Friday, February 17, 2017

Crime Report

I've written before of my love for the podcast Criminal. It remains one of my favorite podcasts; I've worked all the way through the back episodes and now eagerly await each new one every two weeks.

It was while listening to Criminal that I heard about a new podcast, Crime Town. Focused on organized crime, this podcast aims to run multiple seasons -- each season centering on a different city's checkered past. The first season is all about Providence, Rhode Island, and the corrupt mayor who worked in tandem with the mob during the late 70s and early 80s. This show was billed to Criminal listeners as right up their alley, and maybe for the average listener it is. But for some reason, I've always been somewhat put off by movies and TV about the mob, and whatever reason that is seems to extend in large measure to podcasts too.

Much like Serial, Crime Town aims to be telling one story over the course of multiple episodes. Unlike Serial, I'm not sure I have a clear sense of what that story is. Just one or two episodes into the two seasons (so far) of Serial, I already felt deeply interested in the story being unspooled. With Crime Town, I don't feel clear on how any given week's piece of the tale fits into the big picture. "Characters" recur over time, but often go missing for several episodes at a stretch, and don't always return with reminders of where we left them last. I find myself experiencing each episode as an island unto itself.

As a fan of Criminal, a podcast that is exactly "an island unto itself" with each episode, that's not inherently a problem. But Criminal uses this format to tell wildly different stories from a broad range of perspectives -- and this is a huge part of the appeal. Every episode of Crime Town, by contrast, is about tails, wiretaps, hits, bribery... not quite repetitious, but not quite different either. Because Crime Town lives in this space between Serial and Criminal, it's not as engaging to me as either one of those series.

That's not to say I think Crime Town is without merit. It's a well produced show that includes lots of rare archival material and new interviews. Nine episodes in (out of an announced 20), I'm still listening to new installments. But that is largely in the hopes that I'll get caught up in it more deeply.

If you're a mobster fan, you should absolutely check it out. For everyone else, I'll tag the podcast with a tepid B-. If I'm still hanging onto it by the time season one has wrapped and season two has begun, I'll probably be back with a more enthusiastic update.

Thursday, February 16, 2017

Go Figures

My journey through this year's Oscar contenders for Best Picture continued recently with a movie I would have seen with or without the nomination: Hidden Figures. This film about the early days of the U.S. space program actually offers a fresh new look at this well chronicled history, by focusing on a previously (and sadly) overlooked aspect of it -- the contribution of women of color in the race for space.

I'm a sucker for entertainment about the space race. Apollo 13 is one of my favorite movies, I'm quite fond of The Right Stuff, and I loved the HBO mini-series From the Earth to the Moon. I especially enjoy a story that tells me something about the history of space flight that I didn't know -- and that doesn't happen all that often. In short, I was predisposed to like this movie.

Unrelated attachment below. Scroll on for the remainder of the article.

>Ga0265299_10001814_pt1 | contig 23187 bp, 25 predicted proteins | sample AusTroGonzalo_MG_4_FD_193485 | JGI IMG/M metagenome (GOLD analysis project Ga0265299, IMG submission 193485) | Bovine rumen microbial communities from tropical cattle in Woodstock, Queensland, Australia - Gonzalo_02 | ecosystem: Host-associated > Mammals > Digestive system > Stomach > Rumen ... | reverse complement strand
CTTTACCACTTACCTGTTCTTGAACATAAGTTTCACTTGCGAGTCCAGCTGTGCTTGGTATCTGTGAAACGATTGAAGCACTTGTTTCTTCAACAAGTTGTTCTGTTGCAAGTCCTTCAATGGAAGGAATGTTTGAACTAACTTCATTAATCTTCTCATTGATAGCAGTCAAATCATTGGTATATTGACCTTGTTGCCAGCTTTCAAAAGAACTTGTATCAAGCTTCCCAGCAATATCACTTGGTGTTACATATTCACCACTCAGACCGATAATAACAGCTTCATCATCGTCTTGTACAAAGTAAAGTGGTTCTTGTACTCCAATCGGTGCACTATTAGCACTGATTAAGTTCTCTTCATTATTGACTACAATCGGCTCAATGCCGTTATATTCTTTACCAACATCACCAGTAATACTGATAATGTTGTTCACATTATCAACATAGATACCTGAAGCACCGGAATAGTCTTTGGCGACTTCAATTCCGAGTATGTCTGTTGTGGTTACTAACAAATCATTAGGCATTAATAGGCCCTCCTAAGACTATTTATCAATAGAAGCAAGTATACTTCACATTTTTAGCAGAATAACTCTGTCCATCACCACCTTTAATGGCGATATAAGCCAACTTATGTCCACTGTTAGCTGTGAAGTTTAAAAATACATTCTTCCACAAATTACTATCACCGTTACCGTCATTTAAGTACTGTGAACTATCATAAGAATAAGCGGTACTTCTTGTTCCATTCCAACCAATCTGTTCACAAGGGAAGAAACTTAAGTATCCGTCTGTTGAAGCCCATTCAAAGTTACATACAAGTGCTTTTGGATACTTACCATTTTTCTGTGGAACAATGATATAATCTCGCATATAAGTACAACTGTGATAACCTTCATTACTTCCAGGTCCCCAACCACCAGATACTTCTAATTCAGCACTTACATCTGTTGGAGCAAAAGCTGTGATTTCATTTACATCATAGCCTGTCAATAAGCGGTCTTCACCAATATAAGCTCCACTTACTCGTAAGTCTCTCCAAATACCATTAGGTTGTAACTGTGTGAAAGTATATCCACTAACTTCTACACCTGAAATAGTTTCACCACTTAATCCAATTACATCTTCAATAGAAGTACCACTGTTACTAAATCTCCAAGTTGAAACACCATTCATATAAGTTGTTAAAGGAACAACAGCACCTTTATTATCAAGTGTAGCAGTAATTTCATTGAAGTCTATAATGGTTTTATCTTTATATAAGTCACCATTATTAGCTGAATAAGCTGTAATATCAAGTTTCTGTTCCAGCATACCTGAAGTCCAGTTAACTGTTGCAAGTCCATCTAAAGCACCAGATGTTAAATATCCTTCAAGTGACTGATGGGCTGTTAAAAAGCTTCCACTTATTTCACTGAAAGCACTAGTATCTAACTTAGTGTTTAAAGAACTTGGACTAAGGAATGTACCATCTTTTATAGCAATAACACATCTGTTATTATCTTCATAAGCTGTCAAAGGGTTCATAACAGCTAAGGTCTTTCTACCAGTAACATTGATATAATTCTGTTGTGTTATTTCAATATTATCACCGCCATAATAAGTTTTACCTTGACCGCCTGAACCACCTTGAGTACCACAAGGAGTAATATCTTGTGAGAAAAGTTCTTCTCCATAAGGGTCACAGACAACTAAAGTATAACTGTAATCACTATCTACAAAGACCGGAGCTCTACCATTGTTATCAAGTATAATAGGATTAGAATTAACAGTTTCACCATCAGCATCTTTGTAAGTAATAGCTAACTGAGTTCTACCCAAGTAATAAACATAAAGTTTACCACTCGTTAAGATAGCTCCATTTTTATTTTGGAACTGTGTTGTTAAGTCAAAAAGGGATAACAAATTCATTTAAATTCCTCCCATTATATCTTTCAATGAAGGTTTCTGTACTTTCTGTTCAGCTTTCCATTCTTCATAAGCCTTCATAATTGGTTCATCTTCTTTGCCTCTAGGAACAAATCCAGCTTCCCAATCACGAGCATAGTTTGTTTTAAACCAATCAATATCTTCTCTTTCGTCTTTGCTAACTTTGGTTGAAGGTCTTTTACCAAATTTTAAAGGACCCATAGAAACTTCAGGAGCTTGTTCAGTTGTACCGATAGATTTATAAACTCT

Add to all that the compelling civil rights tale being told here. The three protagonists of this movie are victims twice over; we see them discriminated against both for their race and their gender. (One of the three is an underdog in yet another way, as her job is at risk of elimination with the advent of computers.) It's a powerful example: just how brilliant these three women were, how they were in a field that routinely recognized and rewarded such brilliance, and yet they still struggled to rise to the top.

It's made even easier to root for these women thanks to the winning performances by Taraji P. Henson, Octavia Spencer, and Janelle MonĂ¡e. Henson is the nominal lead, but all three have their own story lines, and the trio together has a number of great scenes. The film's ensemble is further fleshed out by heroes (Kevin Costner, Mahershala Ali) and heels (Kirsten Dunst, Jim Parsons), but that core triad remains the focus throughout.

The resulting concoction is sometimes dramatic and sometimes funny. It provokes thrills of triumph and makes you bristle at injustice. Some would argue the film is formulaic -- but if so, the formula is executed very well. I give Hidden Figures an A-. It's my favorite so far of the Oscar contenders, and it even earns a spot on my Top 10 Movies of 2016.

Wednesday, February 15, 2017

The Man Behind the Shield

Though plenty of stuff happened in this week's Agents of S.H.I.E.L.D., it still seemed like a less aggressively plotted episode than the ones we've had of late.

For me, the strongest element was the series of flashbacks to Coulson and May on an early mission together. There were just so many little details contributing to make it fun. We saw a Coulson trying to project his trademark swagger, but without all the chops to completely pull it off. We saw a less severe May, in another of this season's great, nuanced performance from Ming-Na Wen. Subtle changes to hair and makeup actually made them look younger too. And each scene (especially the final one) really played up the relationship between them that might have been.